The same goes for taking pictures of yourself, in front of a good spot. I’m not talking about the usual selfie. I’m talking about the whole shebang. As in, setting up a tripod and taking countless of photos, because the darn camera just won’t focus on you. Trust me; I’ve acquired quite a few laughs from doing this.

Safety and security become twice an effort

Being mindful of your belongings shouldn’t even be a question. For the duration of your travel, consider everything that’s inside your bags as your entire life. This becomes a struggle at times. Wanting to go to the toilet, but having no space in the cubicle for your large sized luggage, creates a dilemma. Getting distracted during a train ride while your bags just sit there, ready for the taking, could also create a setback. Basically, you’ll have no one to help you be mindful of your belongings.

There’s also the issue of looking out for yourself, especially for women. Doing so in your home city is one thing. It’s another thing when you’re in a city not knowing the language. You could potentially get lost and you know no one who can help you in times of trouble. If you’re really one of the more cautious, you’ll have to prepare emergency numbers, hospital addresses (possibly written in the local language), list down all the nearest police station, or keep your roaming data on the entire time – a few things I have actually done, myself. No shame.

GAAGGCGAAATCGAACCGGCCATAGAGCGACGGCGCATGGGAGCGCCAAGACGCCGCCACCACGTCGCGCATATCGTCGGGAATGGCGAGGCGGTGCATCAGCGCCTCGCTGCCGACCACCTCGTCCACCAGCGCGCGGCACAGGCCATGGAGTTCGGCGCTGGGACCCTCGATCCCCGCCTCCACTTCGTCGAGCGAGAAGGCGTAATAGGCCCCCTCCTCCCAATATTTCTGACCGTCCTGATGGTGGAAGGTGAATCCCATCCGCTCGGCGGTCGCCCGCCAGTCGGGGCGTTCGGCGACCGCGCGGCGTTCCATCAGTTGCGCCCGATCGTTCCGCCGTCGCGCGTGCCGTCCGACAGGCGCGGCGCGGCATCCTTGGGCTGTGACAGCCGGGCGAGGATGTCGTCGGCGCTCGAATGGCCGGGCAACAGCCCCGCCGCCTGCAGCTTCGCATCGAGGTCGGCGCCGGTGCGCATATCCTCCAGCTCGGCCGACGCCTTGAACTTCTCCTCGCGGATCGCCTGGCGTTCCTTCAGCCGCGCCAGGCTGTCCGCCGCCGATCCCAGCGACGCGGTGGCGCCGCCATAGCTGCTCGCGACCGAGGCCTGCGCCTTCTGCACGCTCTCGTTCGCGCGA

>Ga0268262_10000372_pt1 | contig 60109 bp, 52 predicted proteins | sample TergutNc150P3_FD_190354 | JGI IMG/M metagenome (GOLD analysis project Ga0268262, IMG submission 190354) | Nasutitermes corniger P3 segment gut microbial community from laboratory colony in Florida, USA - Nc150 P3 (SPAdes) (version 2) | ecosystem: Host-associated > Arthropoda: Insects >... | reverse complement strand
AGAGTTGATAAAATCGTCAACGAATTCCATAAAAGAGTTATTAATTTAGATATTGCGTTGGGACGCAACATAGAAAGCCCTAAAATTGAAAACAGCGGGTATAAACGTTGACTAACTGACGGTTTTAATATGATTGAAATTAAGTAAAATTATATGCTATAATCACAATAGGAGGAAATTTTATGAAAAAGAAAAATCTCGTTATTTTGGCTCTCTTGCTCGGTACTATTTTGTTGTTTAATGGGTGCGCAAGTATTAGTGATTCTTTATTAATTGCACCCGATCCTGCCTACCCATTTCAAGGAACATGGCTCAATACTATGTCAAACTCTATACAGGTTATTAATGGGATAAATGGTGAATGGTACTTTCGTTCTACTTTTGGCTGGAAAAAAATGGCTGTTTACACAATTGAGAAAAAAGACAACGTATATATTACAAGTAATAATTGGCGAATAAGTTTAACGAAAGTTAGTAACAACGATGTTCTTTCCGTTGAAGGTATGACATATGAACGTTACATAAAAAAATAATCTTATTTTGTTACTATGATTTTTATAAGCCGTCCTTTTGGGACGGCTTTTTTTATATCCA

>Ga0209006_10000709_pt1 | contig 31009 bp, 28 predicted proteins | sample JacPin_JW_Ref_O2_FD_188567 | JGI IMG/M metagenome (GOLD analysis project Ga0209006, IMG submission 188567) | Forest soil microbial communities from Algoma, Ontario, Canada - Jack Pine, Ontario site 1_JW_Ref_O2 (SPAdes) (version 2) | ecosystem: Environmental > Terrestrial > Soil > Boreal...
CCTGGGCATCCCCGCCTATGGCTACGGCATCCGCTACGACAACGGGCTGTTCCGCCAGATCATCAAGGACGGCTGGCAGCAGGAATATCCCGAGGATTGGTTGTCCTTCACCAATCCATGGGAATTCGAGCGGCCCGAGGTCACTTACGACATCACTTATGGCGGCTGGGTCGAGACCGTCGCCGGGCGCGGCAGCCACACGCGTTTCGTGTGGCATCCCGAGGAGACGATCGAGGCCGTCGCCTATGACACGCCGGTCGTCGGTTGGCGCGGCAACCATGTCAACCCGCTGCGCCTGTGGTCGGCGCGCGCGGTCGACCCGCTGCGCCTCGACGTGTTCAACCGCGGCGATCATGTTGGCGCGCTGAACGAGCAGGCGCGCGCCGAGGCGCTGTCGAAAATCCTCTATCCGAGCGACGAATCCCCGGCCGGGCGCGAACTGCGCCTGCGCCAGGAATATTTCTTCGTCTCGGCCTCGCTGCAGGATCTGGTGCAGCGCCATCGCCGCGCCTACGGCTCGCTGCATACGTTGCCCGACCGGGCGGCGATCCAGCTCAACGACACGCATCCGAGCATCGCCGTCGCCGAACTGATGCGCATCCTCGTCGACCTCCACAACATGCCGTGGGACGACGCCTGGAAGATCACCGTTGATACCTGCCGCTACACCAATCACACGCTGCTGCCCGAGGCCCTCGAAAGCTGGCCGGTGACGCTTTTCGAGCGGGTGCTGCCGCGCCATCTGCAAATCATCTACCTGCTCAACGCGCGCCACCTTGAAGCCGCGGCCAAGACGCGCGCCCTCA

That being said, the cons of solo travel should never hinder you from going out there. The pros of solo travel will always overweigh the cons. And if the latter does find itself to you, it can be something you can learn from to prepare yourself for your many future solo travels.

Things to do in Siargao, Other than Surfing

Apparently, I still have a few more posts in line for my Siargao Series 🙂